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A couple finds a baby on their doorstep with a note asking them to temporarily keep it. They take the baby in and care for it as if it were their own. But what if the baby's mom really returns to claim it?
Robert Allan Ackerman
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An abused battered wife has had enough of husband beating up on her. Everywhere she turns for help, there's not much anyone will do. After he rapes her one night, she sets the bed on fire with him in it asleep.
This sprawling bio-pic is about Barbara Hutton, heiress to the immense Woolworth store fortune. She was married 8 times. Cary Grant was one of her husbands. He was the only one to renounce all claims to her fortune, yet the couple were called "Cash and Cary". Hutton's life took her to exotic locales like Denmark and Morocco. Nearly all of her husbands treated her poorly. A social butterfly, she was a bad mother to her only son whose death in a plane crash broke her heart.Written by
It is fashionable to look down on made-for-TV movies. But this one is one of the best examples of such flicks. Despite its length, I watched it fully, because the title character was an interesting person. Farrah Fawcett does a good job playing Barbara Hutton, the much-married Woolworth heiress. Cary Grant, who was, at one time, wedded to her is portrayed as a nice guy, who divorces her because of her partying. Hutton was also married to a sadistic Danish count who tries to steal her fortune. She even renounced her American citizenship in order to live with him. Another of her husbands was Count von Kramm, the Nazi-trained tennis player who failed to win at Wimbledon and suffered consequences in Germany. Hutton discovered that he was bisexual, so she divorced him. Barbara Hutton was an ardent socialite, so she neglected her only son. The movie has her telling him that she could not live with him in Arizona because she was not that kind of mother. Later, when someone calls him a "son of a bitch", he simply says "Exactly"! Probably, the most memorable dialogue in the film!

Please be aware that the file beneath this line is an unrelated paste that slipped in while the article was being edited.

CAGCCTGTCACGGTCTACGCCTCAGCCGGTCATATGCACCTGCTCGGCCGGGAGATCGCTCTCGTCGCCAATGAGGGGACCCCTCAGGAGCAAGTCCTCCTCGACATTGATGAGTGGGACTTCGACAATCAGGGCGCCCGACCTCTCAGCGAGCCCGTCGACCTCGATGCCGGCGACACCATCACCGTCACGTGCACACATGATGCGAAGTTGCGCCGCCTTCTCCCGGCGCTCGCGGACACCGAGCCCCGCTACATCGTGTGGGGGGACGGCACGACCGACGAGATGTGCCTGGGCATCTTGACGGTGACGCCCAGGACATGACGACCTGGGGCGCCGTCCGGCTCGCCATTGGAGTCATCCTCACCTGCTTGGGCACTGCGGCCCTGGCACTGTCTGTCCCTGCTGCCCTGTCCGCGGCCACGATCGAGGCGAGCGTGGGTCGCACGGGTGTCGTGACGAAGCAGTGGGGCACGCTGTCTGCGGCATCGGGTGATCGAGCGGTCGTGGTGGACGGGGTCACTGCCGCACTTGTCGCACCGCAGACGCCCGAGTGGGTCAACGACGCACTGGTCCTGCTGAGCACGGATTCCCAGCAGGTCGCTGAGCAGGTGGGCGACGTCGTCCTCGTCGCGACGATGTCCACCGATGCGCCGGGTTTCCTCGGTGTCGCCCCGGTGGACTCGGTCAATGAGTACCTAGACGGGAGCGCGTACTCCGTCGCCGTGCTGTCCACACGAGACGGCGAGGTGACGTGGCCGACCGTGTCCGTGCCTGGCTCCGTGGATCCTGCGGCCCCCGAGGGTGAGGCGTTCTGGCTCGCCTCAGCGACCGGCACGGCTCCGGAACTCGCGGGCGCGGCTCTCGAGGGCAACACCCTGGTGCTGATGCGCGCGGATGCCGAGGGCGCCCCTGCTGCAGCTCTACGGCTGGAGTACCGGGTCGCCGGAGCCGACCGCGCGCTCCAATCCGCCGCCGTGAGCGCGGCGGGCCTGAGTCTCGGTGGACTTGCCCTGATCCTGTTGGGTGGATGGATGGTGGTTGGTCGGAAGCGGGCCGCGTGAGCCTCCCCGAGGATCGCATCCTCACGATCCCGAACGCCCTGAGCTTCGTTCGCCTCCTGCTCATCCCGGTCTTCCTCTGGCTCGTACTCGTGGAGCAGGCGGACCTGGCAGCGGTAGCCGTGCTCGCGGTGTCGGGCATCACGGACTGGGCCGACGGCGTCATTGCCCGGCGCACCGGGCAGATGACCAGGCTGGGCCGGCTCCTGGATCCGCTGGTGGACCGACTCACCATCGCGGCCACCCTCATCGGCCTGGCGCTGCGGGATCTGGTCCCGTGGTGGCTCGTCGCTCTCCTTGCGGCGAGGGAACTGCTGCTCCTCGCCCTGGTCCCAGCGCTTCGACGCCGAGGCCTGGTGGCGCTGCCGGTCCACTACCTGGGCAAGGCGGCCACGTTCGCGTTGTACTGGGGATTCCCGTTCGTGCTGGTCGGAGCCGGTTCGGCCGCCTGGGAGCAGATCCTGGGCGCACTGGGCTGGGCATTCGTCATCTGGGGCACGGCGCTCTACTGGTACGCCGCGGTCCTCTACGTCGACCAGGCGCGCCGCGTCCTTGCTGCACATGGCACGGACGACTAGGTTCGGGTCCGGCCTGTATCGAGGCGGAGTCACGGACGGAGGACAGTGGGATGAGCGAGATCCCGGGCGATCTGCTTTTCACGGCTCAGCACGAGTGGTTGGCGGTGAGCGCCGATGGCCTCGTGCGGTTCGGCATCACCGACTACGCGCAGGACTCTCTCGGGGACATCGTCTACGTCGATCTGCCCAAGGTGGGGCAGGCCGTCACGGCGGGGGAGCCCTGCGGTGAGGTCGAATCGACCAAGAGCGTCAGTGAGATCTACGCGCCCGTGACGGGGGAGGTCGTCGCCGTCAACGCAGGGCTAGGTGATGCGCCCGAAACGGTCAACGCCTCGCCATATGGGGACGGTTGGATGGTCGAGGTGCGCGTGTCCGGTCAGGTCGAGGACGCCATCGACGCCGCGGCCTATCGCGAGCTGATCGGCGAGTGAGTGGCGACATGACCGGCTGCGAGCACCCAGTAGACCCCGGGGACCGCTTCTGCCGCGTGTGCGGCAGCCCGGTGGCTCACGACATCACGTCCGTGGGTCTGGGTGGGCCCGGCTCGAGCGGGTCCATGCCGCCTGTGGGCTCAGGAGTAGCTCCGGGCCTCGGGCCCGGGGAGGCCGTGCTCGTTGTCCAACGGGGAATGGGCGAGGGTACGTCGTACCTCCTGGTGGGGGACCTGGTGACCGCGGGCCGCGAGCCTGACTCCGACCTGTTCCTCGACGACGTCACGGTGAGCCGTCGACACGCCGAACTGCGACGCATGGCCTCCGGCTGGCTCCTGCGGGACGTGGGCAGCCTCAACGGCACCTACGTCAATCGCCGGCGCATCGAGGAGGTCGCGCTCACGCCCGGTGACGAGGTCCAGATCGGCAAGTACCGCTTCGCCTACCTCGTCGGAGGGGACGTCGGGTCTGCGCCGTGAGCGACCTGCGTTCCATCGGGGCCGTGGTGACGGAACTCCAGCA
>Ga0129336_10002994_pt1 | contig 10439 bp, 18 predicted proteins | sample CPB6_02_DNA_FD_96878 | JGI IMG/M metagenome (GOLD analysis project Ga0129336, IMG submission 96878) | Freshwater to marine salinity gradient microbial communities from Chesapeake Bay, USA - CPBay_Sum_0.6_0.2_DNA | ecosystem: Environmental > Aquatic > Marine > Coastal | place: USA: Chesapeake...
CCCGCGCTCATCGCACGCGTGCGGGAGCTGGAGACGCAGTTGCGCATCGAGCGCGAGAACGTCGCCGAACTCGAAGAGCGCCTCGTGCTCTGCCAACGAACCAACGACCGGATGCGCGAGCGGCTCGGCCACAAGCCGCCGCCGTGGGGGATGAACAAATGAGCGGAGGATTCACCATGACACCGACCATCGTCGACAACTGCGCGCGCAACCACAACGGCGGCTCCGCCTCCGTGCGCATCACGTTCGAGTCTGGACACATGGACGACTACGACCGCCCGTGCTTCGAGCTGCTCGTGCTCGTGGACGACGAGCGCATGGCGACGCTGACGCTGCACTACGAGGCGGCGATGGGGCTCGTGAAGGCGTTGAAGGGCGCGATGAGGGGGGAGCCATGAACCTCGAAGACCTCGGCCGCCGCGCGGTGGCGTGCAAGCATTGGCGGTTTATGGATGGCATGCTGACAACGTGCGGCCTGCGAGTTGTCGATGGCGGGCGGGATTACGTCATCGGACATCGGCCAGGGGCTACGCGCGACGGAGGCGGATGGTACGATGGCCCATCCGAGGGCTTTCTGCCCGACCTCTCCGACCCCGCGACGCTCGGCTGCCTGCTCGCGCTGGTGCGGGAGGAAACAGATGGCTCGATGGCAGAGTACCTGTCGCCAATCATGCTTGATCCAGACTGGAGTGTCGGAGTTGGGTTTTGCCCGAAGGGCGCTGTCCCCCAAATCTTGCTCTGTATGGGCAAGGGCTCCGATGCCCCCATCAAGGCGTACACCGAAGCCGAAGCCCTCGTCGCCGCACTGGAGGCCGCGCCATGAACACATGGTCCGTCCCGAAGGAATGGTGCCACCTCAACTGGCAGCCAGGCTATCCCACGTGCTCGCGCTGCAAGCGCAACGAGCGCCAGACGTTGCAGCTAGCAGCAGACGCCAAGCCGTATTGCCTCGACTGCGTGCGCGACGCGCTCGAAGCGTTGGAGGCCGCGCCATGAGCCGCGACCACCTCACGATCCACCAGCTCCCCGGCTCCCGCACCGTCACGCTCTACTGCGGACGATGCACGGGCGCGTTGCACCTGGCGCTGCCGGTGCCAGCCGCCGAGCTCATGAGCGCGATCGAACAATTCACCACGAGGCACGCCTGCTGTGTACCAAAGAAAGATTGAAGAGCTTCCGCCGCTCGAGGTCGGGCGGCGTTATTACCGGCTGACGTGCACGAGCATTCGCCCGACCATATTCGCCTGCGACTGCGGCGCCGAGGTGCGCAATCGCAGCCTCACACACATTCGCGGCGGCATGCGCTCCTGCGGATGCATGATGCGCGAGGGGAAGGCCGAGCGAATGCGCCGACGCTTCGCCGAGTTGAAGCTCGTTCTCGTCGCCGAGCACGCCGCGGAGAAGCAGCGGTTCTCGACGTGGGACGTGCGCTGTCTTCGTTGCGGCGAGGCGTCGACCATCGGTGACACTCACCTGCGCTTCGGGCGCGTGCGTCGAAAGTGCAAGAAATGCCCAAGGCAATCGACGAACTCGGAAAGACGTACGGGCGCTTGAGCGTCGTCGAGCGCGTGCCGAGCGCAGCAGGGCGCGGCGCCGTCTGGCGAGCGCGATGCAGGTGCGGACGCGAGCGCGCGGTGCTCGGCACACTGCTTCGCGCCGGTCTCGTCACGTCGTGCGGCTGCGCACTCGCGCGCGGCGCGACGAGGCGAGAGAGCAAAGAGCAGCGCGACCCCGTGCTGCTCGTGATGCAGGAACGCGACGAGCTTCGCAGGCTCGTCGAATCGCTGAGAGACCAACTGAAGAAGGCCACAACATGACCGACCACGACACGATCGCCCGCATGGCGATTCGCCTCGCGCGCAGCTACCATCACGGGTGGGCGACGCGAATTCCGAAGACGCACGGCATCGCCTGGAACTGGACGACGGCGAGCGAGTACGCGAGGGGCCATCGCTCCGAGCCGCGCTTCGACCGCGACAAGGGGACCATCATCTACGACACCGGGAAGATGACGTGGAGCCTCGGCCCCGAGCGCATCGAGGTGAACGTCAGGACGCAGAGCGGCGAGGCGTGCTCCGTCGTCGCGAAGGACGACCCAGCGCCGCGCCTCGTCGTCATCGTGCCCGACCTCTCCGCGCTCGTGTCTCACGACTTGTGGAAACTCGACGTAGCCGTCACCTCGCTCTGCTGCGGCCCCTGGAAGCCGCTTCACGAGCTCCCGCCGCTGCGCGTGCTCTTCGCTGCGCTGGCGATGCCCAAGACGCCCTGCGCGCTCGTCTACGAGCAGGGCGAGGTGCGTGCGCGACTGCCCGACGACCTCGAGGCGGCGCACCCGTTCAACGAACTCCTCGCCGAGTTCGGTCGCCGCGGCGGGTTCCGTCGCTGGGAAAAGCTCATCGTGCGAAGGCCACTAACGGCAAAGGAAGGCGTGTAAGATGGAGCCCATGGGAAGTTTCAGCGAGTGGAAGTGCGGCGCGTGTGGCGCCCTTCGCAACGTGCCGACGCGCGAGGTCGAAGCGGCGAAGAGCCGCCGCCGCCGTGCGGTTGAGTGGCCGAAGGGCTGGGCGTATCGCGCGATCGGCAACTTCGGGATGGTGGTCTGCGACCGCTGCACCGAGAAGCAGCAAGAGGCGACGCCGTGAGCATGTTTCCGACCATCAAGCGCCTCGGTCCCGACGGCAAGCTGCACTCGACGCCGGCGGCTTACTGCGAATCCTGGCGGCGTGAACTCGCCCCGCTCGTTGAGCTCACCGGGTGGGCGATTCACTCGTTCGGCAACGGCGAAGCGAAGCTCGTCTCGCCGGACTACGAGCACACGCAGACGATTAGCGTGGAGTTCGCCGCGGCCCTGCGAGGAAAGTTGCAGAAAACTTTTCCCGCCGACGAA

The film follows Hutton around the world. It is interesting to see the film's depiction of exotic countries in the middle part of the twentieth century.
(Reviewed by Sundar Narayan)
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